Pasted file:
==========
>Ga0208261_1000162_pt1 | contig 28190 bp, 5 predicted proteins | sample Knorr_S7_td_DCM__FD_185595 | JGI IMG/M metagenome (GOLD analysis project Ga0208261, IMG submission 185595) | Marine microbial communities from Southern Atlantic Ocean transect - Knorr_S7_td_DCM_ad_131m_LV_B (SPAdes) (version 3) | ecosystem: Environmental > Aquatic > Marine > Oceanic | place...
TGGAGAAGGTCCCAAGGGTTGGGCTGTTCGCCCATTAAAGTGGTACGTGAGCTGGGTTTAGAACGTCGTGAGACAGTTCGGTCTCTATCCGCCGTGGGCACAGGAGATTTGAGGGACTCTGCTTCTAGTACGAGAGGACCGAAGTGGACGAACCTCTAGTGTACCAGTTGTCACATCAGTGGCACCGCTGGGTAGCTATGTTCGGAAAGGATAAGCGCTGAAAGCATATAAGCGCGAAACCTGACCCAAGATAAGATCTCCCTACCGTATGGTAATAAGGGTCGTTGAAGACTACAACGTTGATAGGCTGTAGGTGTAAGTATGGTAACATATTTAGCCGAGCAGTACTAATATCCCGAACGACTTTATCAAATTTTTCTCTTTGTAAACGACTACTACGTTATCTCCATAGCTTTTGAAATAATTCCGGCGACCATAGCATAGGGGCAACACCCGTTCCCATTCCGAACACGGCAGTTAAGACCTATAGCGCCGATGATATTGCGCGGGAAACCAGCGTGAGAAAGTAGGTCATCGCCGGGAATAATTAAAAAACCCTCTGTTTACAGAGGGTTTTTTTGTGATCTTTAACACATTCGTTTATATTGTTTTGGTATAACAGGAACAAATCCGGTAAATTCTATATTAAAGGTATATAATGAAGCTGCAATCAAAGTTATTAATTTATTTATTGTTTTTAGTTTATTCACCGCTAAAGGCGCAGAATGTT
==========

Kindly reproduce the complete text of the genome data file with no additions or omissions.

>Ga0208261_1000162_pt1 | contig 28190 bp, 5 predicted proteins | sample Knorr_S7_td_DCM__FD_185595 | JGI IMG/M metagenome (GOLD analysis project Ga0208261, IMG submission 185595) | Marine microbial communities from Southern Atlantic Ocean transect - Knorr_S7_td_DCM_ad_131m_LV_B (SPAdes) (version 3) | ecosystem: Environmental > Aquatic > Marine > Oceanic | place...
TGGAGAAGGTCCCAAGGGTTGGGCTGTTCGCCCATTAAAGTGGTACGTGAGCTGGGTTTAGAACGTCGTGAGACAGTTCGGTCTCTATCCGCCGTGGGCACAGGAGATTTGAGGGACTCTGCTTCTAGTACGAGAGGACCGAAGTGGACGAACCTCTAGTGTACCAGTTGTCACATCAGTGGCACCGCTGGGTAGCTATGTTCGGAAAGGATAAGCGCTGAAAGCATATAAGCGCGAAACCTGACCCAAGATAAGATCTCCCTACCGTATGGTAATAAGGGTCGTTGAAGACTACAACGTTGATAGGCTGTAGGTGTAAGTATGGTAACATATTTAGCCGAGCAGTACTAATATCCCGAACGACTTTATCAAATTTTTCTCTTTGTAAACGACTACTACGTTATCTCCATAGCTTTTGAAATAATTCCGGCGACCATAGCATAGGGGCAACACCCGTTCCCATTCCGAACACGGCAGTTAAGACCTATAGCGCCGATGATATTGCGCGGGAAACCAGCGTGAGAAAGTAGGTCATCGCCGGGAATAATTAAAAAACCCTCTGTTTACAGAGGGTTTTTTTGTGATCTTTAACACATTCGTTTATATTGTTTTGGTATAACAGGAACAAATCCGGTAAATTCTATATTAAAGGTATATAATGAAGCTGCAATCAAAGTTATTAATTTATTTATTGTTTTTAGTTTATTCACCGCTAAAGGCGCAGAATGTT